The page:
What’s the difference between a keyboard and a piano?
posted on July 6, 2018
As a piano teacher (as well as keyboard) I get asked this question a lot, and it’s quite easy to answer in regards to the playing style, but there is sometimes a difference in opinion when it comes to which is the better instrument to play (or the harder).
Firstly, the difference in playing styles mainly lies with the left hand along with the different sounds and beats that are used. For example, when learning and playing the keyboard you typically play chords in the left hand, rather than individual notes like a piano. The reason for this is that when you are playing a keyboard you are able to press a button so a rhythm is sounded, and then when you hit a chord at the bottom half of the keys, a song will play in the style you have chosen. So you could choose for example a rock beat, and then play the chords at the bottom with your left hand which gives you the sound of a rock band playing behind you. This then allows you to play a right hand over the top. You may decide to choose a guitar sound for your right hand, or anything you like which will fit nicely over the top of this rock beat.
Other noticeable differences are the number of keys. A full size piano has 88 weighted keys. A keyboard may typically have anything from 61 to 76 keys, and they are not usually weighted like a piano. To understand what I mean by ‘weighted keys’, here is a picture of a piano and a keyboard side by side –
You will see above that the pianos keys are larger in depth and are weighted much heavier than the keyboards keys which you can see are quite thin and are not deep at all. The keys on a keyboard are also much lighter to the touch and don’t respond as well to your fingers like a piano does. A lot of pianos these days also have something which is called ‘graded hammer effect’ which means that the notes are heavier in the bass and get lighter as they reach the top. This again helps when playing and gives a great feel and touch in comparison to a keyboard.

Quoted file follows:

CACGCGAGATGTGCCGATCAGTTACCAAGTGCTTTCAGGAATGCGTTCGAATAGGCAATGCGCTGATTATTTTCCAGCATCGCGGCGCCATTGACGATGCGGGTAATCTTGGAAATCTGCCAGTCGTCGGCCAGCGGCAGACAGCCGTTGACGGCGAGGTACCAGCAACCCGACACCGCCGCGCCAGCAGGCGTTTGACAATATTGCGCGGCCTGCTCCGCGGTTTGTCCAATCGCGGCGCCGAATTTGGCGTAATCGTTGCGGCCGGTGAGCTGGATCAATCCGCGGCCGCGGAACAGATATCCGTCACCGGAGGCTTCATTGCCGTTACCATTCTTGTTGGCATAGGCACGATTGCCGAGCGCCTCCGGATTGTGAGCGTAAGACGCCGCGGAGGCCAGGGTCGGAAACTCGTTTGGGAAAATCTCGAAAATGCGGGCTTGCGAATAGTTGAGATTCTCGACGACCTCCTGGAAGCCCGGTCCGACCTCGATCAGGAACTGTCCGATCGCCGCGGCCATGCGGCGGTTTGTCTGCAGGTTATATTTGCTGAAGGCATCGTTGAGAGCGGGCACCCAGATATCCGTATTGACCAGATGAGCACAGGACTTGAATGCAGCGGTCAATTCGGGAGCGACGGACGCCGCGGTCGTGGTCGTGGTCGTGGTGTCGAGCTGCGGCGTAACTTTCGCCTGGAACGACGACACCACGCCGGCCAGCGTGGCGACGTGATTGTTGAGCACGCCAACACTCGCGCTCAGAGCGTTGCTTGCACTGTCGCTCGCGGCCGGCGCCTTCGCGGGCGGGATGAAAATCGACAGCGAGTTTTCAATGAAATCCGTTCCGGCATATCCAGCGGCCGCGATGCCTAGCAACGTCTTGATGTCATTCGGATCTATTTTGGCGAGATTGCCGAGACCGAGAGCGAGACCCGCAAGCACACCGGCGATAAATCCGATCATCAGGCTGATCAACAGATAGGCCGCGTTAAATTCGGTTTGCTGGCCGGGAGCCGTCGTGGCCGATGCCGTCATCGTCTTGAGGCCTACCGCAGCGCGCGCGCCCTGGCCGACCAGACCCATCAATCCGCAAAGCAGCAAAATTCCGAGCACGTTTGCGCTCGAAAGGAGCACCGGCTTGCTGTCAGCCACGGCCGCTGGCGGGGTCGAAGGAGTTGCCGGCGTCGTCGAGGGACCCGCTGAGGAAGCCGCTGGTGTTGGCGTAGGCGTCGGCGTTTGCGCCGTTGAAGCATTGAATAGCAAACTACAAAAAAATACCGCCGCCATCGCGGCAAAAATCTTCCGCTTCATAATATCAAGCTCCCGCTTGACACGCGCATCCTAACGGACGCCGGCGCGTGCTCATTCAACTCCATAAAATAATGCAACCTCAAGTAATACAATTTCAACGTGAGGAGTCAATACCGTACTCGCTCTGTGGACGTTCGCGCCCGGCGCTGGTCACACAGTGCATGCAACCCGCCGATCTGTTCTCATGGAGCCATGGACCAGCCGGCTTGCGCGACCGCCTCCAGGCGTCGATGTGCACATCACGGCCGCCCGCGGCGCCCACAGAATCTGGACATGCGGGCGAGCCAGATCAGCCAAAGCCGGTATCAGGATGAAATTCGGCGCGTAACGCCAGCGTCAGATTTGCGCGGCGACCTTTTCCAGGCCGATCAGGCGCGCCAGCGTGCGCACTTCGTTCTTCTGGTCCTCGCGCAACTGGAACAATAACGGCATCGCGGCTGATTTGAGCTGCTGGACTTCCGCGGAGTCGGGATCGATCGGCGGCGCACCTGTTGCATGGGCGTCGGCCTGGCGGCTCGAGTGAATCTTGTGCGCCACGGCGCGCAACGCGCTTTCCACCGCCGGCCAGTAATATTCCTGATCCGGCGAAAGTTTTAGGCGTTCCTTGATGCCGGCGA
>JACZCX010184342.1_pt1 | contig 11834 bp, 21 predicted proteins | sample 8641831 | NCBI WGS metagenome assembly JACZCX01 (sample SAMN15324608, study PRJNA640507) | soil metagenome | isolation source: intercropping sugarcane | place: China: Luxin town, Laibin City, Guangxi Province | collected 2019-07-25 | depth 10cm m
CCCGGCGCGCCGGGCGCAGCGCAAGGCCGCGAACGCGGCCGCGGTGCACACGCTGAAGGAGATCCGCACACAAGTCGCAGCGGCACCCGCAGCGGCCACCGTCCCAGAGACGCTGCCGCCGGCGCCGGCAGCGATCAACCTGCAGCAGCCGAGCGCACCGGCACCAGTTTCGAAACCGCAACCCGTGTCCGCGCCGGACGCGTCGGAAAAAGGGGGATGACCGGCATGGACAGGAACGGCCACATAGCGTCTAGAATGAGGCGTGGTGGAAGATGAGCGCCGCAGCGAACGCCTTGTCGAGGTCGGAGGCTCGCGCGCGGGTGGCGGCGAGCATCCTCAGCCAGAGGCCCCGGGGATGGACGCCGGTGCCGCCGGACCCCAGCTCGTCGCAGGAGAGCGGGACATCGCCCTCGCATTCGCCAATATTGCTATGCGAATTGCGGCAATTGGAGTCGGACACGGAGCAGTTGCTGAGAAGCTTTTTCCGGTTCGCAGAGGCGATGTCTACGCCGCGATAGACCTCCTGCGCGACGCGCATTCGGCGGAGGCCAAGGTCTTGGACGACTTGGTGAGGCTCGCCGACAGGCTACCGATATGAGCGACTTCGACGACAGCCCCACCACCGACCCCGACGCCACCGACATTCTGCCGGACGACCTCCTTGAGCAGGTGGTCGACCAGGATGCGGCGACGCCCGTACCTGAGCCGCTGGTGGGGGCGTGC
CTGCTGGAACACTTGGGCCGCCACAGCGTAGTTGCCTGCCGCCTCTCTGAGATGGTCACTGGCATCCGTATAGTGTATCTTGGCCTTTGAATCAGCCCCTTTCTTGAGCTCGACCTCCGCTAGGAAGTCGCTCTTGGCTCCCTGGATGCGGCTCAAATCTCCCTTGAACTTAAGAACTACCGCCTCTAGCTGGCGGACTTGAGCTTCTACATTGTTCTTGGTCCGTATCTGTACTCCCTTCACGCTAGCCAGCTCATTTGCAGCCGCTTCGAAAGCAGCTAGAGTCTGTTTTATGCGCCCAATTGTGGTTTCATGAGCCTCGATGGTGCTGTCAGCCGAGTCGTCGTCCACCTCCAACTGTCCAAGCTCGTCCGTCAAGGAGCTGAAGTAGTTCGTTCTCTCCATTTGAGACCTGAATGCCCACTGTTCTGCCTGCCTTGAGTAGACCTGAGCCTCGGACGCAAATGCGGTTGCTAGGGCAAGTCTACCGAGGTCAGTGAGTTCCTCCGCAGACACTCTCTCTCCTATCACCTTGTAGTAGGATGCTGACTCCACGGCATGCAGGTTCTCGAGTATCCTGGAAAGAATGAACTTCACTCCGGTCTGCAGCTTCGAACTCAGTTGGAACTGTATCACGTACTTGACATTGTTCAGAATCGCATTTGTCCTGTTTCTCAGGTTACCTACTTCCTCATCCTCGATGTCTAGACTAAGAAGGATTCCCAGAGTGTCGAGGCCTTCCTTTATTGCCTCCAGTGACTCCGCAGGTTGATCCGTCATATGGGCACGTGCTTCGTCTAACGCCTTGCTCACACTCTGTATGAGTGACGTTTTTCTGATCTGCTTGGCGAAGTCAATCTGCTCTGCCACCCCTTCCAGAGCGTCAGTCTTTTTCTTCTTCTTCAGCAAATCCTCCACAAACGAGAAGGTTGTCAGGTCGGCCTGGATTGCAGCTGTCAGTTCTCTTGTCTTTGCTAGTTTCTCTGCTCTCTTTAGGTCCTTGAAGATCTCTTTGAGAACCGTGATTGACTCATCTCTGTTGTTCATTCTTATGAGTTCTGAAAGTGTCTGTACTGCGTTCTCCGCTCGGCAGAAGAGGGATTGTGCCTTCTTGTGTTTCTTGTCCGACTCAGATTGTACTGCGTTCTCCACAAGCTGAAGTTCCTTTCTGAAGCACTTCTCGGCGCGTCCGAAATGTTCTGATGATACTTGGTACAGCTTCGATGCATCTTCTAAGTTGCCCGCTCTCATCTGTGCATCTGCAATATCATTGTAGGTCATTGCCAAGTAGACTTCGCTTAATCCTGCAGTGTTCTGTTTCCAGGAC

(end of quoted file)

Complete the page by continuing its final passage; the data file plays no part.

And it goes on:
Now that we’ve established the difference in keys and the overall feel and touch you get with each instrument, we can look into the versatility. A piano of course doesn’t have a rhythm bank like a keyboard does, or any other different sounds other than a piano – with the exception of a digital piano which may have organ and string sounds as well. If you learn to play the keyboard, then you are learning to play mainly chords in your left hand, and also how to put different sounds together to make a song. A good example of a keyboard that excels at this is the Yamaha Tyros which is one of the most popular keyboards in the world due to it’s hundreds of different sounds, styles and rhythms. Here’s a picture below so you can see what I mean –
Anyone that owns one of these bad boys is certainly going to be able to make a huge sound! This type of keyboard is great for someone who loves to have a full orchestra, and it allows the player to create any sound and rhythm they wish. You could have a lot of fun with this at home, but you could also take it to a wedding or party and it wouldn’t sound out of place as backing music.
So it would be easy to assume that a keyboard is more versatile than a piano. But you would be wrong! Yes, you can say that a piano cannot play a guitar or flute and can’t play a samba rhythm, but what a piano lacks in sounds it more than makes up for in its huge range of notes. For example, you couldn’t play all three movements of Beethoven’s Moonlight Sonata on a keyboard as you would run out of notes, and the light keys wouldn’t allow you to play it properly either. But if you like to have an orchestra playing along with you then a piano obviously can’t do that, so it’s all down to personal preference and what you ultimately want to learn and play.
If you want to become a pianist then you need to buy a piano, but you can get away with purchasing a keyboard for a short while to learn on. Pianos are typically much more expensive than a keyboard, so if you are strapped for cash then you can consider getting a keyboard to begin with whilst you learn the basics. But I would always advise moving onto a piano as soon as you can.
Overall it comes down to personal choice, and if you want to have fun with different sounds and rhythms, then a keyboard is for you. If you want to push yourself to the limits, then learning the piano tends to be the way to go as you have to learn to play with both hands equally, and in my opinion the pieces are much harder to play and more satisfying. I also found that I could play and teach keyboard although I’ve always played the piano. The transition from piano to keyboard is relatively easy compared with the other way around.
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